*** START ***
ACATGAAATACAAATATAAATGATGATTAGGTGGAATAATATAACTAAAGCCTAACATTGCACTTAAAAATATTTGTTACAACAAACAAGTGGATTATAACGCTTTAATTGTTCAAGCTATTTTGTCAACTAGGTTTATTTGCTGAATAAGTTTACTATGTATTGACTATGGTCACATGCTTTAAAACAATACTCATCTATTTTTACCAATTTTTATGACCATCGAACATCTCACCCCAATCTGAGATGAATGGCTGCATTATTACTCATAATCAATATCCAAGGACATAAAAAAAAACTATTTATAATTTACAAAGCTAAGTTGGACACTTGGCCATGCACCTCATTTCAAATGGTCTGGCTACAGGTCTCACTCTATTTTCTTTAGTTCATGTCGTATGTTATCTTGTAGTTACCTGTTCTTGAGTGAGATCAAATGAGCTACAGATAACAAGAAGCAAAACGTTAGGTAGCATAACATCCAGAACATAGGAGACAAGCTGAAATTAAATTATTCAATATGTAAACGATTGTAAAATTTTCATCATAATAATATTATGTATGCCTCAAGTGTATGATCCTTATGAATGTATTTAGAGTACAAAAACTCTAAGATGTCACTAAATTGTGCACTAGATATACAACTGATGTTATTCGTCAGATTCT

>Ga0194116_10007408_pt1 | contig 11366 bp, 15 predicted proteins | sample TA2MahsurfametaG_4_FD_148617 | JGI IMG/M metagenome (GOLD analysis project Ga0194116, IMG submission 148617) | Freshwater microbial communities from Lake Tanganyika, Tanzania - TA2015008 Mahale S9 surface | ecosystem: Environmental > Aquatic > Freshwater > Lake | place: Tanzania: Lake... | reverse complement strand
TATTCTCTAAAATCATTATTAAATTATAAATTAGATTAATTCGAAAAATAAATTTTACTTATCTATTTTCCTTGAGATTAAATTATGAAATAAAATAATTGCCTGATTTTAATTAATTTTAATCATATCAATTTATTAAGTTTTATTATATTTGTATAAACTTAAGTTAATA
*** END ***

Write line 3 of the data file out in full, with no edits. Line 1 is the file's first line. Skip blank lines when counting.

TATTCTCTAAAATCATTATTAAATTATAAATTAGATTAATTCGAAAAATAAATTTTACTTATCTATTTTCCTTGAGATTAAATTATGAAATAAAATAATTGCCTGATTTTAATTAATTTTAATCATATCAATTTATTAAGTTTTATTATATTTGTATAAACTTAAGTTAATA